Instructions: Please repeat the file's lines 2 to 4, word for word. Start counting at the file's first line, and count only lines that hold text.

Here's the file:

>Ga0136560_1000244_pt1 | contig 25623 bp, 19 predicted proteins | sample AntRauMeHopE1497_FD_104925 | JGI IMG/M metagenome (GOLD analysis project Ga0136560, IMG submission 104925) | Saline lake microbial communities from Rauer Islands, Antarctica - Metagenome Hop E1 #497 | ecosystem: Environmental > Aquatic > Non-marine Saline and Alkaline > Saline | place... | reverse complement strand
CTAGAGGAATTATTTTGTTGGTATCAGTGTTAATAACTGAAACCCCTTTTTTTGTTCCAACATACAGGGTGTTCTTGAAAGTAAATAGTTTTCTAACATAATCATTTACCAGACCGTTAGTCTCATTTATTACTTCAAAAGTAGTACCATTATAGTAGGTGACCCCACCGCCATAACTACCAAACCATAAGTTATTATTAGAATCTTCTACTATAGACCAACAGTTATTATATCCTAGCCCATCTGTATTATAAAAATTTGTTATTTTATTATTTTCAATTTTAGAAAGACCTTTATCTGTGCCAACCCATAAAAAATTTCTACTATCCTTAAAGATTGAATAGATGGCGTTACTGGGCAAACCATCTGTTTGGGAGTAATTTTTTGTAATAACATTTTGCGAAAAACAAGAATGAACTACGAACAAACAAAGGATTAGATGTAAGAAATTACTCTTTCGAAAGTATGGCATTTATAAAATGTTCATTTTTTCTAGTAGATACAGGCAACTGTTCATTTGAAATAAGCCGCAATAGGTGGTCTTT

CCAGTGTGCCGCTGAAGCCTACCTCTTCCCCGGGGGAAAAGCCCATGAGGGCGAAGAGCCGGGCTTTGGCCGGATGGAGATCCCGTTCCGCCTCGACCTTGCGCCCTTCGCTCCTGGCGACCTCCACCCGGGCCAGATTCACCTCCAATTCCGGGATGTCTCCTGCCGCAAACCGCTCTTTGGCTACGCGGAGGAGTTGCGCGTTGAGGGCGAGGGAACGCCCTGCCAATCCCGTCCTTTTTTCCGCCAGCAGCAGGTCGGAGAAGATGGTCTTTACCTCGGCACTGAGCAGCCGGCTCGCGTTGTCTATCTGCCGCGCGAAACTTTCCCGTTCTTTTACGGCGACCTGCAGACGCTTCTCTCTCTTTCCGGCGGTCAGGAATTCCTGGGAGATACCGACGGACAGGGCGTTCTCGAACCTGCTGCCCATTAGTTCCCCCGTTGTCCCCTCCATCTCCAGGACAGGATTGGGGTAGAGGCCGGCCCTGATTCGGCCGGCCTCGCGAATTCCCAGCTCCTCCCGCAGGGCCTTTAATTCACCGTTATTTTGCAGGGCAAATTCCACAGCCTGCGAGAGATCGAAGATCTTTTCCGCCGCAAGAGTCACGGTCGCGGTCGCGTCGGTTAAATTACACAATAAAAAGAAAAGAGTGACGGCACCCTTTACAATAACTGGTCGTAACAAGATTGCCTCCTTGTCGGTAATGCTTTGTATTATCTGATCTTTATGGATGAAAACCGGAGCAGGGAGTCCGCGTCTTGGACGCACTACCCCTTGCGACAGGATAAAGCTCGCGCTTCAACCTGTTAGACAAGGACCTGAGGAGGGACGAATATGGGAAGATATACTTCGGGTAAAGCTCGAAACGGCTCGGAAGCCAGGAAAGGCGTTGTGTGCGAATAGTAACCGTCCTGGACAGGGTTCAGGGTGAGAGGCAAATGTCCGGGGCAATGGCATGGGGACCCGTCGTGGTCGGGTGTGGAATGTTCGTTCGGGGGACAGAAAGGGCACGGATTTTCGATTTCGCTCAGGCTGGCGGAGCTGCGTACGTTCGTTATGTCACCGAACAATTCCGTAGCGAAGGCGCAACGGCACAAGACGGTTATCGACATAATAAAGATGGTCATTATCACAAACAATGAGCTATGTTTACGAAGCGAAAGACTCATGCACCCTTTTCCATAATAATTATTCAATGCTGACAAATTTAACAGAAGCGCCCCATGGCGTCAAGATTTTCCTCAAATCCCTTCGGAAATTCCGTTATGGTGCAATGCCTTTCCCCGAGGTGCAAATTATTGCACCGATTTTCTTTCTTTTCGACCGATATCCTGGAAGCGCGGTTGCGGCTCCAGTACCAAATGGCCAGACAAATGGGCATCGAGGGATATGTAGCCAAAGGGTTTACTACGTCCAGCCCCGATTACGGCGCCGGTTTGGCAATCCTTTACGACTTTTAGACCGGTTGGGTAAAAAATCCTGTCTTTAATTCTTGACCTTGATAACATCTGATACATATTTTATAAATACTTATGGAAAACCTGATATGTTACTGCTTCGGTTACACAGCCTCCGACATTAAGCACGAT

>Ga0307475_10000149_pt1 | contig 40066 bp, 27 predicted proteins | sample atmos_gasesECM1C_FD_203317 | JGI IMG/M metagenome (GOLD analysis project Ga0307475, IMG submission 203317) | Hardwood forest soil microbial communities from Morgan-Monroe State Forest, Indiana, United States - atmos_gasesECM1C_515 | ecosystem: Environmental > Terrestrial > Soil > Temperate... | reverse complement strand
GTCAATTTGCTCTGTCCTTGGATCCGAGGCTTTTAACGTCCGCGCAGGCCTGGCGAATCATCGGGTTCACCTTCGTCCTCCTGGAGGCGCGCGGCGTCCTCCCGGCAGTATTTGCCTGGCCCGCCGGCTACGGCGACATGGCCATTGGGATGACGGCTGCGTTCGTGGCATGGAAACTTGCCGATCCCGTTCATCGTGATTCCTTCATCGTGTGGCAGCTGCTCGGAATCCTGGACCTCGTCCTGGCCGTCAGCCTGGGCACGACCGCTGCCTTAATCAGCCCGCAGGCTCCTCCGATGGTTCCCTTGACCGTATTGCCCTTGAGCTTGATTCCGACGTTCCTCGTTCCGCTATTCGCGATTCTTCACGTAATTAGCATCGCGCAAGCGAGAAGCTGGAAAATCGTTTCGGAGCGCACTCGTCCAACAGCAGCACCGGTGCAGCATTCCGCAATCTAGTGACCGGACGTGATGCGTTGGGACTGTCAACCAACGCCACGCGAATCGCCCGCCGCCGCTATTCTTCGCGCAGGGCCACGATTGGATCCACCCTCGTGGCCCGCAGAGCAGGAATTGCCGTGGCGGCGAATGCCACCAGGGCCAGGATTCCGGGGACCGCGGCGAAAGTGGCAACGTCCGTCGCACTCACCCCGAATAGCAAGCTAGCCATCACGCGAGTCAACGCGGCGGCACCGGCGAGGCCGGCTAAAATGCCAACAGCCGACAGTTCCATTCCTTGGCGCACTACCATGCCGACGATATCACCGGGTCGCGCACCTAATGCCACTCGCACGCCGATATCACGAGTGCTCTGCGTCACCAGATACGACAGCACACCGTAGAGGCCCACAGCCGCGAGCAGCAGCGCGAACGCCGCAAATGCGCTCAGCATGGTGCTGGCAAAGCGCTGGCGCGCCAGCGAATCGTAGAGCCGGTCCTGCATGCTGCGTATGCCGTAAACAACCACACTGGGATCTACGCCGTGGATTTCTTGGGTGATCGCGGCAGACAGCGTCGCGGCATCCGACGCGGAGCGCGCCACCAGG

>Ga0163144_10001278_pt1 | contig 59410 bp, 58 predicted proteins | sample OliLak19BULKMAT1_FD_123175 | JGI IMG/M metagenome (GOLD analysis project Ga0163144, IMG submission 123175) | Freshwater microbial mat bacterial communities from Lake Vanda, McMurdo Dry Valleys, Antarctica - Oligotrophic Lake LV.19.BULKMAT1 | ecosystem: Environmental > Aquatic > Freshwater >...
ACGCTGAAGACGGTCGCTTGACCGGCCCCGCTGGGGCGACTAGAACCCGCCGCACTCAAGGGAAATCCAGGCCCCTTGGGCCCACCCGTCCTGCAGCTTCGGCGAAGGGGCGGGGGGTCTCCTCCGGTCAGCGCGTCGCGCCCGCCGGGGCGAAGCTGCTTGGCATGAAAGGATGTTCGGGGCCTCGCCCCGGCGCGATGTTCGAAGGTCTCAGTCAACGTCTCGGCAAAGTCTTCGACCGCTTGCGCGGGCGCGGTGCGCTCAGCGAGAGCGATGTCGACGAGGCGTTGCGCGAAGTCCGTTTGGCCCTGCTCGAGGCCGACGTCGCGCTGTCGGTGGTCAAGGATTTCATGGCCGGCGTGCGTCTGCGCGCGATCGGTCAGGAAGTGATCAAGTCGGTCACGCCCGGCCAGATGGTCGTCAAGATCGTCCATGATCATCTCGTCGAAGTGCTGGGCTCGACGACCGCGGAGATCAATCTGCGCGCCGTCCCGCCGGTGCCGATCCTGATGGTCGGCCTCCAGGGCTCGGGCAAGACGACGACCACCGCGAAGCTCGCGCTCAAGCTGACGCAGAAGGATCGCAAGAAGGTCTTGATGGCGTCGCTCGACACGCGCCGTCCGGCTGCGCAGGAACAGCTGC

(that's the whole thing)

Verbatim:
CTAGAGGAATTATTTTGTTGGTATCAGTGTTAATAACTGAAACCCCTTTTTTTGTTCCAACATACAGGGTGTTCTTGAAAGTAAATAGTTTTCTAACATAATCATTTACCAGACCGTTAGTCTCATTTATTACTTCAAAAGTAGTACCATTATAGTAGGTGACCCCACCGCCATAACTACCAAACCATAAGTTATTATTAGAATCTTCTACTATAGACCAACAGTTATTATATCCTAGCCCATCTGTATTATAAAAATTTGTTATTTTATTATTTTCAATTTTAGAAAGACCTTTATCTGTGCCAACCCATAAAAAATTTCTACTATCCTTAAAGATTGAATAGATGGCGTTACTGGGCAAACCATCTGTTTGGGAGTAATTTTTTGTAATAACATTTTGCGAAAAACAAGAATGAACTACGAACAAACAAAGGATTAGATGTAAGAAATTACTCTTTCGAAAGTATGGCATTTATAAAATGTTCATTTTTTCTAGTAGATACAGGCAACTGTTCATTTGAAATAAGCCGCAATAGGTGGTCTTT

CCAGTGTGCCGCTGAAGCCTACCTCTTCCCCGGGGGAAAAGCCCATGAGGGCGAAGAGCCGGGCTTTGGCCGGATGGAGATCCCGTTCCGCCTCGACCTTGCGCCCTTCGCTCCTGGCGACCTCCACCCGGGCCAGATTCACCTCCAATTCCGGGATGTCTCCTGCCGCAAACCGCTCTTTGGCTACGCGGAGGAGTTGCGCGTTGAGGGCGAGGGAACGCCCTGCCAATCCCGTCCTTTTTTCCGCCAGCAGCAGGTCGGAGAAGATGGTCTTTACCTCGGCACTGAGCAGCCGGCTCGCGTTGTCTATCTGCCGCGCGAAACTTTCCCGTTCTTTTACGGCGACCTGCAGACGCTTCTCTCTCTTTCCGGCGGTCAGGAATTCCTGGGAGATACCGACGGACAGGGCGTTCTCGAACCTGCTGCCCATTAGTTCCCCCGTTGTCCCCTCCATCTCCAGGACAGGATTGGGGTAGAGGCCGGCCCTGATTCGGCCGGCCTCGCGAATTCCCAGCTCCTCCCGCAGGGCCTTTAATTCACCGTTATTTTGCAGGGCAAATTCCACAGCCTGCGAGAGATCGAAGATCTTTTCCGCCGCAAGAGTCACGGTCGCGGTCGCGTCGGTTAAATTACACAATAAAAAGAAAAGAGTGACGGCACCCTTTACAATAACTGGTCGTAACAAGATTGCCTCCTTGTCGGTAATGCTTTGTATTATCTGATCTTTATGGATGAAAACCGGAGCAGGGAGTCCGCGTCTTGGACGCACTACCCCTTGCGACAGGATAAAGCTCGCGCTTCAACCTGTTAGACAAGGACCTGAGGAGGGACGAATATGGGAAGATATACTTCGGGTAAAGCTCGAAACGGCTCGGAAGCCAGGAAAGGCGTTGTGTGCGAATAGTAACCGTCCTGGACAGGGTTCAGGGTGAGAGGCAAATGTCCGGGGCAATGGCATGGGGACCCGTCGTGGTCGGGTGTGGAATGTTCGTTCGGGGGACAGAAAGGGCACGGATTTTCGATTTCGCTCAGGCTGGCGGAGCTGCGTACGTTCGTTATGTCACCGAACAATTCCGTAGCGAAGGCGCAACGGCACAAGACGGTTATCGACATAATAAAGATGGTCATTATCACAAACAATGAGCTATGTTTACGAAGCGAAAGACTCATGCACCCTTTTCCATAATAATTATTCAATGCTGACAAATTTAACAGAAGCGCCCCATGGCGTCAAGATTTTCCTCAAATCCCTTCGGAAATTCCGTTATGGTGCAATGCCTTTCCCCGAGGTGCAAATTATTGCACCGATTTTCTTTCTTTTCGACCGATATCCTGGAAGCGCGGTTGCGGCTCCAGTACCAAATGGCCAGACAAATGGGCATCGAGGGATATGTAGCCAAAGGGTTTACTACGTCCAGCCCCGATTACGGCGCCGGTTTGGCAATCCTTTACGACTTTTAGACCGGTTGGGTAAAAAATCCTGTCTTTAATTCTTGACCTTGATAACATCTGATACATATTTTATAAATACTTATGGAAAACCTGATATGTTACTGCTTCGGTTACACAGCCTCCGACATTAAGCACGAT

>Ga0307475_10000149_pt1 | contig 40066 bp, 27 predicted proteins | sample atmos_gasesECM1C_FD_203317 | JGI IMG/M metagenome (GOLD analysis project Ga0307475, IMG submission 203317) | Hardwood forest soil microbial communities from Morgan-Monroe State Forest, Indiana, United States - atmos_gasesECM1C_515 | ecosystem: Environmental > Terrestrial > Soil > Temperate... | reverse complement strand